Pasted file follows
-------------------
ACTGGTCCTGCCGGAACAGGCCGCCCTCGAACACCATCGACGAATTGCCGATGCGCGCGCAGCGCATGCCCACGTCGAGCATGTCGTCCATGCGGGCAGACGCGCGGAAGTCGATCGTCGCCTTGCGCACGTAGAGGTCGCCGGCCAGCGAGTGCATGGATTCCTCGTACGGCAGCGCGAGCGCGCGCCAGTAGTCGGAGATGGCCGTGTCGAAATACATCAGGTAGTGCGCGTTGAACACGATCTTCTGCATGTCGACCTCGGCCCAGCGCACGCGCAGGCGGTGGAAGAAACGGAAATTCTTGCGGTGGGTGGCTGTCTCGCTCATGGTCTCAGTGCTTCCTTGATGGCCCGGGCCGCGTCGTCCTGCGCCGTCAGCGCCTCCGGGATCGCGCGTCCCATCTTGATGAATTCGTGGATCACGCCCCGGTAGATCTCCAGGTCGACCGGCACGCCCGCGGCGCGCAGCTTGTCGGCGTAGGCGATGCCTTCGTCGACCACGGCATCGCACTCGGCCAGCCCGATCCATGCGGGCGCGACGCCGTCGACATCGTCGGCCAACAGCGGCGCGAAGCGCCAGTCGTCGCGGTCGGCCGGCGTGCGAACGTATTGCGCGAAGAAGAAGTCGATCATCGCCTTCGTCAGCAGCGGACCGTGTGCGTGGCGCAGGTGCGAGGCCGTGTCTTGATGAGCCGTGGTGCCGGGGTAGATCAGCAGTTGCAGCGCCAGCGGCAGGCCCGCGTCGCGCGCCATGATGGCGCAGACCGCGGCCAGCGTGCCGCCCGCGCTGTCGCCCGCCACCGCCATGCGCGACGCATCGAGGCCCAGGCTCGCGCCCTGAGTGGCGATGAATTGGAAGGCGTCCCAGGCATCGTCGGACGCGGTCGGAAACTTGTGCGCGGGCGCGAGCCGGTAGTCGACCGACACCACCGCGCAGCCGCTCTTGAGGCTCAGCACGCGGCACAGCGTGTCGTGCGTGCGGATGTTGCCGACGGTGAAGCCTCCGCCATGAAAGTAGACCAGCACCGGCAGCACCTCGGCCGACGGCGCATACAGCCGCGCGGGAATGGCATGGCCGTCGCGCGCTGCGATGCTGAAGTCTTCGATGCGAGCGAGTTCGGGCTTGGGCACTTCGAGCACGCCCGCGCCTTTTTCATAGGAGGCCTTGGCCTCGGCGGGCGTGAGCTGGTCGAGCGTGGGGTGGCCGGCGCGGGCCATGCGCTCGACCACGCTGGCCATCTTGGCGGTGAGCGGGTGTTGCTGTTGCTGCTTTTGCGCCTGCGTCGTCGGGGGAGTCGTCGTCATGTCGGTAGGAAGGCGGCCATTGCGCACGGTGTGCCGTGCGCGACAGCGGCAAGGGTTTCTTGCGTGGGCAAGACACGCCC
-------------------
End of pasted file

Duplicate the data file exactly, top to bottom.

ACTGGTCCTGCCGGAACAGGCCGCCCTCGAACACCATCGACGAATTGCCGATGCGCGCGCAGCGCATGCCCACGTCGAGCATGTCGTCCATGCGGGCAGACGCGCGGAAGTCGATCGTCGCCTTGCGCACGTAGAGGTCGCCGGCCAGCGAGTGCATGGATTCCTCGTACGGCAGCGCGAGCGCGCGCCAGTAGTCGGAGATGGCCGTGTCGAAATACATCAGGTAGTGCGCGTTGAACACGATCTTCTGCATGTCGACCTCGGCCCAGCGCACGCGCAGGCGGTGGAAGAAACGGAAATTCTTGCGGTGGGTGGCTGTCTCGCTCATGGTCTCAGTGCTTCCTTGATGGCCCGGGCCGCGTCGTCCTGCGCCGTCAGCGCCTCCGGGATCGCGCGTCCCATCTTGATGAATTCGTGGATCACGCCCCGGTAGATCTCCAGGTCGACCGGCACGCCCGCGGCGCGCAGCTTGTCGGCGTAGGCGATGCCTTCGTCGACCACGGCATCGCACTCGGCCAGCCCGATCCATGCGGGCGCGACGCCGTCGACATCGTCGGCCAACAGCGGCGCGAAGCGCCAGTCGTCGCGGTCGGCCGGCGTGCGAACGTATTGCGCGAAGAAGAAGTCGATCATCGCCTTCGTCAGCAGCGGACCGTGTGCGTGGCGCAGGTGCGAGGCCGTGTCTTGATGAGCCGTGGTGCCGGGGTAGATCAGCAGTTGCAGCGCCAGCGGCAGGCCCGCGTCGCGCGCCATGATGGCGCAGACCGCGGCCAGCGTGCCGCCCGCGCTGTCGCCCGCCACCGCCATGCGCGACGCATCGAGGCCCAGGCTCGCGCCCTGAGTGGCGATGAATTGGAAGGCGTCCCAGGCATCGTCGGACGCGGTCGGAAACTTGTGCGCGGGCGCGAGCCGGTAGTCGACCGACACCACCGCGCAGCCGCTCTTGAGGCTCAGCACGCGGCACAGCGTGTCGTGCGTGCGGATGTTGCCGACGGTGAAGCCTCCGCCATGAAAGTAGACCAGCACCGGCAGCACCTCGGCCGACGGCGCATACAGCCGCGCGGGAATGGCATGGCCGTCGCGCGCTGCGATGCTGAAGTCTTCGATGCGAGCGAGTTCGGGCTTGGGCACTTCGAGCACGCCCGCGCCTTTTTCATAGGAGGCCTTGGCCTCGGCGGGCGTGAGCTGGTCGAGCGTGGGGTGGCCGGCGCGGGCCATGCGCTCGACCACGCTGGCCATCTTGGCGGTGAGCGGGTGTTGCTGTTGCTGCTTTTGCGCCTGCGTCGTCGGGGGAGTCGTCGTCATGTCGGTAGGAAGGCGGCCATTGCGCACGGTGTGCCGTGCGCGACAGCGGCAAGGGTTTCTTGCGTGGGCAAGACACGCCC